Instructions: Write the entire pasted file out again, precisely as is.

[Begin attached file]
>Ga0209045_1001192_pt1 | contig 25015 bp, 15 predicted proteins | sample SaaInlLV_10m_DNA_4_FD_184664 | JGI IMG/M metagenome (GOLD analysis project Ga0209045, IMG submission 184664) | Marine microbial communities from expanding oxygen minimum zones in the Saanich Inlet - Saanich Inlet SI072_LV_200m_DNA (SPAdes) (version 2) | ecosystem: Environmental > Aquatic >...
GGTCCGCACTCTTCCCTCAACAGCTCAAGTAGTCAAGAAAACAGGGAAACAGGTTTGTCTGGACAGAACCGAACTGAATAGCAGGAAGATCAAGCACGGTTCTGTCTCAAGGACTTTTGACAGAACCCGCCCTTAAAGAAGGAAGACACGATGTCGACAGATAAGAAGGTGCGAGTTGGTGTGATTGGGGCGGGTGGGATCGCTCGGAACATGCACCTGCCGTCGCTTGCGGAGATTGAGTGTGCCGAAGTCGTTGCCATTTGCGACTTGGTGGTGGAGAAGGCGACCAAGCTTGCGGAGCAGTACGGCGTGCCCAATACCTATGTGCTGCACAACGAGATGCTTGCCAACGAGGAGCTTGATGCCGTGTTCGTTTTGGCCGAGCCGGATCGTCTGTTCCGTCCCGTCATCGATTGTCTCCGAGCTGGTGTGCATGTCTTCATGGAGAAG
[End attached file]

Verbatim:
>Ga0209045_1001192_pt1 | contig 25015 bp, 15 predicted proteins | sample SaaInlLV_10m_DNA_4_FD_184664 | JGI IMG/M metagenome (GOLD analysis project Ga0209045, IMG submission 184664) | Marine microbial communities from expanding oxygen minimum zones in the Saanich Inlet - Saanich Inlet SI072_LV_200m_DNA (SPAdes) (version 2) | ecosystem: Environmental > Aquatic >...
GGTCCGCACTCTTCCCTCAACAGCTCAAGTAGTCAAGAAAACAGGGAAACAGGTTTGTCTGGACAGAACCGAACTGAATAGCAGGAAGATCAAGCACGGTTCTGTCTCAAGGACTTTTGACAGAACCCGCCCTTAAAGAAGGAAGACACGATGTCGACAGATAAGAAGGTGCGAGTTGGTGTGATTGGGGCGGGTGGGATCGCTCGGAACATGCACCTGCCGTCGCTTGCGGAGATTGAGTGTGCCGAAGTCGTTGCCATTTGCGACTTGGTGGTGGAGAAGGCGACCAAGCTTGCGGAGCAGTACGGCGTGCCCAATACCTATGTGCTGCACAACGAGATGCTTGCCAACGAGGAGCTTGATGCCGTGTTCGTTTTGGCCGAGCCGGATCGTCTGTTCCGTCCCGTCATCGATTGTCTCCGAGCTGGTGTGCATGTCTTCATGGAGAAG